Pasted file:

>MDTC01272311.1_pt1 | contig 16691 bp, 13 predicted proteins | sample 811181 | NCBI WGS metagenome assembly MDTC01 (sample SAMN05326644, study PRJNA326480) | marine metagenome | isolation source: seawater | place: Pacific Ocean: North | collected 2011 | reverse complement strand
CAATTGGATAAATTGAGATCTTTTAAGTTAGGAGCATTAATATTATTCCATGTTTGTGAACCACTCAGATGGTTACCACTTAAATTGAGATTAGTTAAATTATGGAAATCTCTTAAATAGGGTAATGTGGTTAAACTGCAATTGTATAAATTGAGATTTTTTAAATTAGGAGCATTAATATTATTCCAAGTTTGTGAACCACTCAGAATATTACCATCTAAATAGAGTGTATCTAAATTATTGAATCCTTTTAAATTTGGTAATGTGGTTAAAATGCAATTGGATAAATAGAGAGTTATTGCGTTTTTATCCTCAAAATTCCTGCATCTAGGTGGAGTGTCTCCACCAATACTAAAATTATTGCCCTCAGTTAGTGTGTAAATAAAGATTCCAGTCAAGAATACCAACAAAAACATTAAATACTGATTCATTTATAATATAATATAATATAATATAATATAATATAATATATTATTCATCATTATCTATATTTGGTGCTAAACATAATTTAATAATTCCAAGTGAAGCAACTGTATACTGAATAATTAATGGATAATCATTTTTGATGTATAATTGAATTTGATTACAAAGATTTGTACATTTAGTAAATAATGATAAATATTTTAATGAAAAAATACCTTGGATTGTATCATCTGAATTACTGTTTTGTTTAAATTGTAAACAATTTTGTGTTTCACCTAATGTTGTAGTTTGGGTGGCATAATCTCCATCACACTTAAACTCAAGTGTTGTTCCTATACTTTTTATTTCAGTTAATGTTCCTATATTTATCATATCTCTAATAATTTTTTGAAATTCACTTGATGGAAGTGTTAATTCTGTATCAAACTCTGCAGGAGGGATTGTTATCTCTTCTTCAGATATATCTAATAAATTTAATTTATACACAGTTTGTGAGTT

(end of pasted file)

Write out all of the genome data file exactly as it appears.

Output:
>MDTC01272311.1_pt1 | contig 16691 bp, 13 predicted proteins | sample 811181 | NCBI WGS metagenome assembly MDTC01 (sample SAMN05326644, study PRJNA326480) | marine metagenome | isolation source: seawater | place: Pacific Ocean: North | collected 2011 | reverse complement strand
CAATTGGATAAATTGAGATCTTTTAAGTTAGGAGCATTAATATTATTCCATGTTTGTGAACCACTCAGATGGTTACCACTTAAATTGAGATTAGTTAAATTATGGAAATCTCTTAAATAGGGTAATGTGGTTAAACTGCAATTGTATAAATTGAGATTTTTTAAATTAGGAGCATTAATATTATTCCAAGTTTGTGAACCACTCAGAATATTACCATCTAAATAGAGTGTATCTAAATTATTGAATCCTTTTAAATTTGGTAATGTGGTTAAAATGCAATTGGATAAATAGAGAGTTATTGCGTTTTTATCCTCAAAATTCCTGCATCTAGGTGGAGTGTCTCCACCAATACTAAAATTATTGCCCTCAGTTAGTGTGTAAATAAAGATTCCAGTCAAGAATACCAACAAAAACATTAAATACTGATTCATTTATAATATAATATAATATAATATAATATAATATAATATATTATTCATCATTATCTATATTTGGTGCTAAACATAATTTAATAATTCCAAGTGAAGCAACTGTATACTGAATAATTAATGGATAATCATTTTTGATGTATAATTGAATTTGATTACAAAGATTTGTACATTTAGTAAATAATGATAAATATTTTAATGAAAAAATACCTTGGATTGTATCATCTGAATTACTGTTTTGTTTAAATTGTAAACAATTTTGTGTTTCACCTAATGTTGTAGTTTGGGTGGCATAATCTCCATCACACTTAAACTCAAGTGTTGTTCCTATACTTTTTATTTCAGTTAATGTTCCTATATTTATCATATCTCTAATAATTTTTTGAAATTCACTTGATGGAAGTGTTAATTCTGTATCAAACTCTGCAGGAGGGATTGTTATCTCTTCTTCAGATATATCTAATAAATTTAATTTATACACAGTTTGTGAGTT